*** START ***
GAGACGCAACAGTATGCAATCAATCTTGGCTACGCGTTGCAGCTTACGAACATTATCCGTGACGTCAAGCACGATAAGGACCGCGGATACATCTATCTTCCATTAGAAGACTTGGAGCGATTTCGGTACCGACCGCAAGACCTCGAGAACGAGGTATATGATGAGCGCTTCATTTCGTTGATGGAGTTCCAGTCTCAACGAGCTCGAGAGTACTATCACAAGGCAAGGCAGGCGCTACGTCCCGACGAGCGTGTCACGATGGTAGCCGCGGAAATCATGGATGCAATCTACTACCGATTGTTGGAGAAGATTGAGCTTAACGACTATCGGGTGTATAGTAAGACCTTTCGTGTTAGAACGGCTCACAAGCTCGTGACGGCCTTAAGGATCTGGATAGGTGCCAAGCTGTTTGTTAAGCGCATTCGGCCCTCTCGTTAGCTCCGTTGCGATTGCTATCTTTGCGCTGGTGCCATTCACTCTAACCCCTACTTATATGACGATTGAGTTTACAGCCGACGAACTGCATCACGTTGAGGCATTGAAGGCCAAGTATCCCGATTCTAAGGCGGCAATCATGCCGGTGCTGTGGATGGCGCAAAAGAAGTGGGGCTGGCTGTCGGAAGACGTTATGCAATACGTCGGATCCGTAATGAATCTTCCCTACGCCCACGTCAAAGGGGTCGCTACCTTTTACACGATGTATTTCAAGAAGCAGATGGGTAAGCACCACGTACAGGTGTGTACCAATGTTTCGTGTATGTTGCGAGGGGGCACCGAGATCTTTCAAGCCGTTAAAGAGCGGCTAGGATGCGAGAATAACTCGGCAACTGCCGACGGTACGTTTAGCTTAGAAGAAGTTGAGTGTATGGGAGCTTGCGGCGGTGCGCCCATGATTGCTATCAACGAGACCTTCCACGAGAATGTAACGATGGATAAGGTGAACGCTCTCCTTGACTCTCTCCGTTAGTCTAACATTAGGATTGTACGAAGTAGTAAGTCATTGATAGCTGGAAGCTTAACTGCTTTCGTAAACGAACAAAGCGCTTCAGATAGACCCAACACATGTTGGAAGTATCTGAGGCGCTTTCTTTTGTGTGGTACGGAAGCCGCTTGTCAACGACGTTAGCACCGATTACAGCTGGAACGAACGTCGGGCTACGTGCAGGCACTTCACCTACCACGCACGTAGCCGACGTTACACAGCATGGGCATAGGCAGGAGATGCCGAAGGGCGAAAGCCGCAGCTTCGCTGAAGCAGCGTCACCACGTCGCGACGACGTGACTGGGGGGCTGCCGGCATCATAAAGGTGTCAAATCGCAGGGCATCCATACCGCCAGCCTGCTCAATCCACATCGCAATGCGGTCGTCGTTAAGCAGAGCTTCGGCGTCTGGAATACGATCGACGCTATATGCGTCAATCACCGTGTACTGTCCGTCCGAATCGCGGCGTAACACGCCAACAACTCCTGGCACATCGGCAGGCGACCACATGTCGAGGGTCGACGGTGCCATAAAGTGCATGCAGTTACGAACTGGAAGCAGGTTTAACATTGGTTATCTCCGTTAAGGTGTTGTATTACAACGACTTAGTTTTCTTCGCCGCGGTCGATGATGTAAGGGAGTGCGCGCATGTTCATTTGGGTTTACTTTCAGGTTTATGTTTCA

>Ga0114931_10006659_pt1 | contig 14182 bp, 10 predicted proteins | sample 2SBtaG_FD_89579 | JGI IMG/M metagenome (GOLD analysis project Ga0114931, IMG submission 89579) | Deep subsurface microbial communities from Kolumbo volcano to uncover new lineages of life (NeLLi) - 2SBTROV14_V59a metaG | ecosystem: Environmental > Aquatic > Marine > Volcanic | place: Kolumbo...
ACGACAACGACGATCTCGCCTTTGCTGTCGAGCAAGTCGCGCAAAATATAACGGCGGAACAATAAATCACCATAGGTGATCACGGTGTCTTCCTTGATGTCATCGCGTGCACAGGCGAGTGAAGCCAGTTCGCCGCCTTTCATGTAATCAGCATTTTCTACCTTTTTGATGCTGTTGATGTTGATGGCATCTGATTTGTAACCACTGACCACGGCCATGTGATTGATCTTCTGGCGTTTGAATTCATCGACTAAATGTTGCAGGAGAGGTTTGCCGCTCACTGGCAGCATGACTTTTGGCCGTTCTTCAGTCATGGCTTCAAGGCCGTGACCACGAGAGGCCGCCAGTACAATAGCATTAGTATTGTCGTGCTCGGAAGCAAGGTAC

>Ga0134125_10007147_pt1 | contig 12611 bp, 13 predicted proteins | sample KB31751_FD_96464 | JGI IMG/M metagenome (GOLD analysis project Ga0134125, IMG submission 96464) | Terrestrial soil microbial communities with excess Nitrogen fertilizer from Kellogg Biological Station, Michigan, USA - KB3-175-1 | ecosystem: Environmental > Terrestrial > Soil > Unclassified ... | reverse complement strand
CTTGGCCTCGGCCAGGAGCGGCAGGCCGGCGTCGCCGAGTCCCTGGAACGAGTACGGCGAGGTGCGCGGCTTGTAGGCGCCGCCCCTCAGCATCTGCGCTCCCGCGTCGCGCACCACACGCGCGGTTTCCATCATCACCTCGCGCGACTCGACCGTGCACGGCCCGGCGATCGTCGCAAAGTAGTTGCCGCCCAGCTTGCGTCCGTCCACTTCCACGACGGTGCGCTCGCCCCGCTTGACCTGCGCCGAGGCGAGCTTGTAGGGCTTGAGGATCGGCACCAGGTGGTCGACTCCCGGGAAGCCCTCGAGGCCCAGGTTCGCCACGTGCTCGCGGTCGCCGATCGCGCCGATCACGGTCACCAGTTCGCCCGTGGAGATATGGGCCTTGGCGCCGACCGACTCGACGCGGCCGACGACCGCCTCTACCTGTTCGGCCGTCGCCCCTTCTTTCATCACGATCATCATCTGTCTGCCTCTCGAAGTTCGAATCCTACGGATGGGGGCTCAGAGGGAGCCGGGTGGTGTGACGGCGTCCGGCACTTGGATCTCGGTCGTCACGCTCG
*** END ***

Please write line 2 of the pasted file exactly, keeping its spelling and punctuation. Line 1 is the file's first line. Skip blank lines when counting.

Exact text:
>Ga0114931_10006659_pt1 | contig 14182 bp, 10 predicted proteins | sample 2SBtaG_FD_89579 | JGI IMG/M metagenome (GOLD analysis project Ga0114931, IMG submission 89579) | Deep subsurface microbial communities from Kolumbo volcano to uncover new lineages of life (NeLLi) - 2SBTROV14_V59a metaG | ecosystem: Environmental > Aquatic > Marine > Volcanic | place: Kolumbo...